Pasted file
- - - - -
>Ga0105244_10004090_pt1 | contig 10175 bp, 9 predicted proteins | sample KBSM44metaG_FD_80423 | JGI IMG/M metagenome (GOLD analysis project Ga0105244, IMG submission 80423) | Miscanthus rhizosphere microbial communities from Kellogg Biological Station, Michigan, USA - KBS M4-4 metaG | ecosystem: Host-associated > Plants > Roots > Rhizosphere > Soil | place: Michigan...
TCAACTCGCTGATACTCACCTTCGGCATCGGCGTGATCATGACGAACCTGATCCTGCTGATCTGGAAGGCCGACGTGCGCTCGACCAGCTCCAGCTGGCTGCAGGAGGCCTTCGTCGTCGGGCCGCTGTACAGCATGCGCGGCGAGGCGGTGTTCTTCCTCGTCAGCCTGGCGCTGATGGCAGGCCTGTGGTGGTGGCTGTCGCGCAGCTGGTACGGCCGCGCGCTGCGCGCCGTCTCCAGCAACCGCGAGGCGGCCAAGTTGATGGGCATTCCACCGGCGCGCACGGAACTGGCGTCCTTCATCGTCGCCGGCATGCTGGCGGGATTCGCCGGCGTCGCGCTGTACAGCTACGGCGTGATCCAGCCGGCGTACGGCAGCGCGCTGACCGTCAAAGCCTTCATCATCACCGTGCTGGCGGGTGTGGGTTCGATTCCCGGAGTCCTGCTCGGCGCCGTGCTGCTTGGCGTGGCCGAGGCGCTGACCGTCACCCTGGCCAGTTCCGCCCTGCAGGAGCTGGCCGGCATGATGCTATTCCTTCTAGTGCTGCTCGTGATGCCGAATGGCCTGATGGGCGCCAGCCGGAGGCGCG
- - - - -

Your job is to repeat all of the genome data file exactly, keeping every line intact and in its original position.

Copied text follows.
>Ga0105244_10004090_pt1 | contig 10175 bp, 9 predicted proteins | sample KBSM44metaG_FD_80423 | JGI IMG/M metagenome (GOLD analysis project Ga0105244, IMG submission 80423) | Miscanthus rhizosphere microbial communities from Kellogg Biological Station, Michigan, USA - KBS M4-4 metaG | ecosystem: Host-associated > Plants > Roots > Rhizosphere > Soil | place: Michigan...
TCAACTCGCTGATACTCACCTTCGGCATCGGCGTGATCATGACGAACCTGATCCTGCTGATCTGGAAGGCCGACGTGCGCTCGACCAGCTCCAGCTGGCTGCAGGAGGCCTTCGTCGTCGGGCCGCTGTACAGCATGCGCGGCGAGGCGGTGTTCTTCCTCGTCAGCCTGGCGCTGATGGCAGGCCTGTGGTGGTGGCTGTCGCGCAGCTGGTACGGCCGCGCGCTGCGCGCCGTCTCCAGCAACCGCGAGGCGGCCAAGTTGATGGGCATTCCACCGGCGCGCACGGAACTGGCGTCCTTCATCGTCGCCGGCATGCTGGCGGGATTCGCCGGCGTCGCGCTGTACAGCTACGGCGTGATCCAGCCGGCGTACGGCAGCGCGCTGACCGTCAAAGCCTTCATCATCACCGTGCTGGCGGGTGTGGGTTCGATTCCCGGAGTCCTGCTCGGCGCCGTGCTGCTTGGCGTGGCCGAGGCGCTGACCGTCACCCTGGCCAGTTCCGCCCTGCAGGAGCTGGCCGGCATGATGCTATTCCTTCTAGTGCTGCTCGTGATGCCGAATGGCCTGATGGGCGCCAGCCGGAGGCGCG